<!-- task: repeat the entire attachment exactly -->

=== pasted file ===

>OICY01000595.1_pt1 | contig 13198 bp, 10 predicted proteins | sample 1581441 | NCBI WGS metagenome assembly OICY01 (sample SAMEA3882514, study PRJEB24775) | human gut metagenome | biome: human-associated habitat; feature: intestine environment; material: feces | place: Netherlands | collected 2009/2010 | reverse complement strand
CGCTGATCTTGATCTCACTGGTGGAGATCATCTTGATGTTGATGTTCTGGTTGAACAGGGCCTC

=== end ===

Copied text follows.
>OICY01000595.1_pt1 | contig 13198 bp, 10 predicted proteins | sample 1581441 | NCBI WGS metagenome assembly OICY01 (sample SAMEA3882514, study PRJEB24775) | human gut metagenome | biome: human-associated habitat; feature: intestine environment; material: feces | place: Netherlands | collected 2009/2010 | reverse complement strand
CGCTGATCTTGATCTCACTGGTGGAGATCATCTTGATGTTGATGTTCTGGTTGAACAGGGCCTC